These days, it’s known for its fantastic shopping and trendy canalside restaurants and bars. As well as being a cool and cosmopolitan city to visit, it proudly showcases its glorious past – and the promise of a high-tech future – in its excellent museums. Follow our museum guide and enjoy your Birmingham holiday!
You can’t miss this Grade II-listed, sprawling Edwardian building right in the city centre. With 40 separate galleries, it covers art, social history, archaeology and customs of times gone by. It’s full of fascinating archaeological finds but the star of the show is the Staffordshire Hoard – the biggest collection of Anglo-Saxon treasure ever unearthed. The 4,000-piece haul was discovered by amateur detectorists in 2009 nearby. The treasures mostly relate to warfare and are a mini history lesson in themselves.
Birmingham has been a hub of jewellery-making since the 18th century. Make like a magpie and head to the Museum of the Jewellery Quarter, which brings this sparkling industry to life. You’ll learn about the rise, fall - and rise again - of Birmingham’s jewellery trade, but it’s the old building that steals the show. Occupying a former jewellery-maker’s that closed in the 1980s, the owners here just shut up shop, leaving everything intact and untouched, down to the dirty teacups.
Birmingham museums don’t get more immersive than this: you’ll step inside the real houses of the tightly packed streets known as back-to-backs. In booming 19th-century Birmingham, the demand for cheap housing spawned the back-to-back, speedily built homes around a courtyard that shared communal privies. Almost all were bulldozed in slum clearances but one set survived and has been restored by the National Trust. You have to book in advance – a week is advised - for a guided tour that winds its way through four separate homes, providing a fascinating window into the lives of 19th and 20th-century working classes.
Go full throttle and speed to the largest motorcycle museum in the world, a showcase of 1,000 British bikes, including some of the sleekest, fastest and meanest ever made. From the earliest two-wheeled machine dating from 1898 through to the powerful superbikes of this century, the museum showcases the development and heritage of UK motorcycle manufacturing. A staggering 170 different makes, from ABC to Zenith, are included in the collection, with larger manufactures such as BSA, Norton and Triumph represented in abundance.
Birmingham museums do think outside the, ahem, box. More fascinating and heart-warming than macabre, this award-winning independent museum is dedicated to the humble trade of constructing our final resting places. With the original machinery working again, it’s an up-close glimpse at operations of the Newman Brothers, the last company to build coffins in Birmingham. Masters of their trade, they produced fittings for the funerals of Churchill, Chamberlain and the Queen Mother. Take a tour to gain insights into the work that went on behind the scenes for early Victorian burials, including the coffin-manufacture process. You’ll hear lots of humorous tales about the people employed at the former workshop, too.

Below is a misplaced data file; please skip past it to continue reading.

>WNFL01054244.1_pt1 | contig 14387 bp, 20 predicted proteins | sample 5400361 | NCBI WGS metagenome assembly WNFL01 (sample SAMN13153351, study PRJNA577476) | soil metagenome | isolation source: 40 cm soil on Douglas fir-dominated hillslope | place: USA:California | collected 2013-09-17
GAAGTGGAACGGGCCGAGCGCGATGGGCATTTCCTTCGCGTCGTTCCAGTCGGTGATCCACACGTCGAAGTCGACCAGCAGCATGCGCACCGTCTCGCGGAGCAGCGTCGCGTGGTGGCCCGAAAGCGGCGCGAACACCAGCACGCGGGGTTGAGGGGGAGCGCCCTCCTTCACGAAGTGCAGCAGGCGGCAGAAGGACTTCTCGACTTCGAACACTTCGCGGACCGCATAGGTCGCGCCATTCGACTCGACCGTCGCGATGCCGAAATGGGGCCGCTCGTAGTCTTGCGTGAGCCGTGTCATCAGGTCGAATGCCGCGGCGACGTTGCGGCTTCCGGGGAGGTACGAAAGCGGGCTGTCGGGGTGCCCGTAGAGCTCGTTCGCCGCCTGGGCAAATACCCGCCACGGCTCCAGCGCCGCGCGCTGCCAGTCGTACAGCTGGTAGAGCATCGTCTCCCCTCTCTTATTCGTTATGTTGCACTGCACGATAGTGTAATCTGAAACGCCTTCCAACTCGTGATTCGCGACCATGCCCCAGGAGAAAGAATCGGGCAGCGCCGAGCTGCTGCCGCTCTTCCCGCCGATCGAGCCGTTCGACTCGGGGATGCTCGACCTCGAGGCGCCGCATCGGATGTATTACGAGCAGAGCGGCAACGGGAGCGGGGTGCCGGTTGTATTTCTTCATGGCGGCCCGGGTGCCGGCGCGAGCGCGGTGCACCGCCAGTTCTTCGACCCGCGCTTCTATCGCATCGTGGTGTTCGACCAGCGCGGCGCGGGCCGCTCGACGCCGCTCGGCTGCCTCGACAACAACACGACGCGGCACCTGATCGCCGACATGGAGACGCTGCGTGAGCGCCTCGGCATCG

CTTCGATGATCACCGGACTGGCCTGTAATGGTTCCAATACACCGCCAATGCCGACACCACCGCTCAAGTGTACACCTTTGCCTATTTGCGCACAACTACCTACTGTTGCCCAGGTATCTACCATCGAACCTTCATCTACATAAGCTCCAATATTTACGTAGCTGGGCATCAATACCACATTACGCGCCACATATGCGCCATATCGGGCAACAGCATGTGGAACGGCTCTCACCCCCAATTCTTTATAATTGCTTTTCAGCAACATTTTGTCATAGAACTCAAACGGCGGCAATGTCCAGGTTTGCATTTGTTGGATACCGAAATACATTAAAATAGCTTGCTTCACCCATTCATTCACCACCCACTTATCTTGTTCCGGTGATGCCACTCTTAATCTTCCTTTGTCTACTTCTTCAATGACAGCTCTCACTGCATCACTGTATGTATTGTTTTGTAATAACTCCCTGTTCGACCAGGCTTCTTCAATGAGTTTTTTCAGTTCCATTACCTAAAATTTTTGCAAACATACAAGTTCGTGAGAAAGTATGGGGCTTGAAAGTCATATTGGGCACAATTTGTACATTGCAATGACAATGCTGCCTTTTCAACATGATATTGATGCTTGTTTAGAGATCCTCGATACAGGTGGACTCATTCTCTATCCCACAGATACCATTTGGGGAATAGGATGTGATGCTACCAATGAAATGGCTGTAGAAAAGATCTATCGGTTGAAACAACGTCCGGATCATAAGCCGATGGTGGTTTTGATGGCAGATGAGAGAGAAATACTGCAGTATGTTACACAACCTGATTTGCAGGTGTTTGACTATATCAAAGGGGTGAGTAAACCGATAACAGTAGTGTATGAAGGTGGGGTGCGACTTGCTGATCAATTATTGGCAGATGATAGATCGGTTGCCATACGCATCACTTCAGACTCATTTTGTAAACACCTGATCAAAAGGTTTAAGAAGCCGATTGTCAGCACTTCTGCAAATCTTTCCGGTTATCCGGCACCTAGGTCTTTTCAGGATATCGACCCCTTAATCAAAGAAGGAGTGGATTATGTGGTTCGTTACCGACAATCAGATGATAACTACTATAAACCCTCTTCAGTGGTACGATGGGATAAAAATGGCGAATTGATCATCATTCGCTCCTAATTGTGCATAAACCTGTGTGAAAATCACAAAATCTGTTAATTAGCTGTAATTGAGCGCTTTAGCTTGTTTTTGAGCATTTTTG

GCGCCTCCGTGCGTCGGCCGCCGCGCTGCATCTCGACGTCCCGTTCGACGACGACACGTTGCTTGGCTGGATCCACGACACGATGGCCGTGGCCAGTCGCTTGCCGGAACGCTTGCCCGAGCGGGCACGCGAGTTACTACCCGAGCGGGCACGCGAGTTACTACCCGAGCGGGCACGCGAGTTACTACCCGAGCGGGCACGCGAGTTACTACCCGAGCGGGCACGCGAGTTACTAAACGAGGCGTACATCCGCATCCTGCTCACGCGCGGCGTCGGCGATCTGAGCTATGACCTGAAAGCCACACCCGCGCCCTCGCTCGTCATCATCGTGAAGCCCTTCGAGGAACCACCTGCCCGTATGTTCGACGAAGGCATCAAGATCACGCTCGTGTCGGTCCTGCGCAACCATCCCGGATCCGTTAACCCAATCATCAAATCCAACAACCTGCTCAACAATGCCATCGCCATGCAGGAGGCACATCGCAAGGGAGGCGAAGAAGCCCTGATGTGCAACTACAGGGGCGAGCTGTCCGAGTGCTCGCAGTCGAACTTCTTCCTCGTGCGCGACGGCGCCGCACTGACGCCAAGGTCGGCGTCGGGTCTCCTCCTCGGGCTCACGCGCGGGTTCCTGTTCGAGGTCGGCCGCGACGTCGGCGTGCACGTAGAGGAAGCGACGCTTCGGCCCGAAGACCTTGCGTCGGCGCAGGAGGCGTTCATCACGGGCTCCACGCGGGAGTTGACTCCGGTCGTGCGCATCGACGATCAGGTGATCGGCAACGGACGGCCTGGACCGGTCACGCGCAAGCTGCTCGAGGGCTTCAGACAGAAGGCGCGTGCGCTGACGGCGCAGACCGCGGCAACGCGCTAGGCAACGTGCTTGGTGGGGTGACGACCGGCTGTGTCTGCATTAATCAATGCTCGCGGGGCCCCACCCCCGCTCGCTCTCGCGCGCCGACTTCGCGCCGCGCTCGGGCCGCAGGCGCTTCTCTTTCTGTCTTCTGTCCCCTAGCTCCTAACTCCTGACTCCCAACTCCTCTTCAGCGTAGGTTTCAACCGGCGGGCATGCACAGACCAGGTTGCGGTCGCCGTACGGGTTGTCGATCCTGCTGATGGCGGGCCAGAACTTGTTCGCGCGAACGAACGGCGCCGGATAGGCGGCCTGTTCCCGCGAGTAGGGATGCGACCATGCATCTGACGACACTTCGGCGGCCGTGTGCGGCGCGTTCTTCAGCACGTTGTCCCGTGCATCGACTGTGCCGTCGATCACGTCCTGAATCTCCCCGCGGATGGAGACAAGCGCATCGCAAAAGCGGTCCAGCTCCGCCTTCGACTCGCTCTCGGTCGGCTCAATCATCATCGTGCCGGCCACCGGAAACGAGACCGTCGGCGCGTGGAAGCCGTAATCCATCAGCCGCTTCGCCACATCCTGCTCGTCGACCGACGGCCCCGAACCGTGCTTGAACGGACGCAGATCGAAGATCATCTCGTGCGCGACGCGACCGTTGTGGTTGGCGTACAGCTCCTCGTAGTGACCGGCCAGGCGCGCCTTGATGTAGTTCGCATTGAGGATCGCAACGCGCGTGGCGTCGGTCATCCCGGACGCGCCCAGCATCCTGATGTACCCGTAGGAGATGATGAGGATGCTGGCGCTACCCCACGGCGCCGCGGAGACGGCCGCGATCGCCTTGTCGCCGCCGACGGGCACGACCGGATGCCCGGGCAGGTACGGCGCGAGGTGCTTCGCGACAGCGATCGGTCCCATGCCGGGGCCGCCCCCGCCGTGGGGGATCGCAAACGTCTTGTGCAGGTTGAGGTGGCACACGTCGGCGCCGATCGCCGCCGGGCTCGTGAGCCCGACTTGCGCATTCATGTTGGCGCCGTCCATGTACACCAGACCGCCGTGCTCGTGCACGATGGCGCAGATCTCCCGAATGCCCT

Step aside, Willy Wonka. Birmingham is home to world famous chocolate manufacturer, Cadbury’s, which you can learn all about in a fun and interactive experience at Cadbury World. Ok, so it’s not quite Charlie and the Chocolate Factory, as you can’t enter the factory itself. But there’s still a magical atmosphere in this self-guided exhibition tour. Kids will love playing in chocolate rain, working with chocolate, jumping aboard the magical Cadebra ride and visiting a 4D cinema experience featuring Cadbury characters.
One of the other best museums in Birmingham for kids, the award-winning Thinktank science experience aims to inspire the next generation of Einsteins. Its 200 hands-on displays of science and technology are set across ten galleries inside the impressive Millennium Point building. You can find out about everything from aircraft to steam engines and intestines to taste buds. There’s also a Planetarium, a Science Garden, a Marine World Gallery, a Spitfire Gallery, emotional robots and even a few dinosaurs.
Venture just outside Birmingham to explore more than 40 carefully reconstructed shops, houses and industrial areas, at the Black Country Living Museum. Set across 26 acres, this popular open-air site tells the story of the Black Country’s roots. Visitors can learn how steam power, ingenuity and links with the rest of the world transformed Birmingham and the surrounding region into a manufacturing powerhouse. You can hear the clang of hammers; smell the smoke billowing from red brick chimneys and taste fish and chips cooked the traditional way.
The 35-mile journey north-west of Birmingham to Ironbridge Gorge is more than worth a day trip. This UNESCO World Heritage Site celebrates an area that was a cauldron of the industrial revolution. It features the world’s first iron bridge (1781), spanning the Severn Valley. There’s also a range of museums on industrial themes including Coalbrookdale Museum of Iron, Museum of the Gorge, Blists Hill Victorian Town, Coalport China Museum, Jackfield Tile Museum, Broseley Pipeworks and Darby Houses.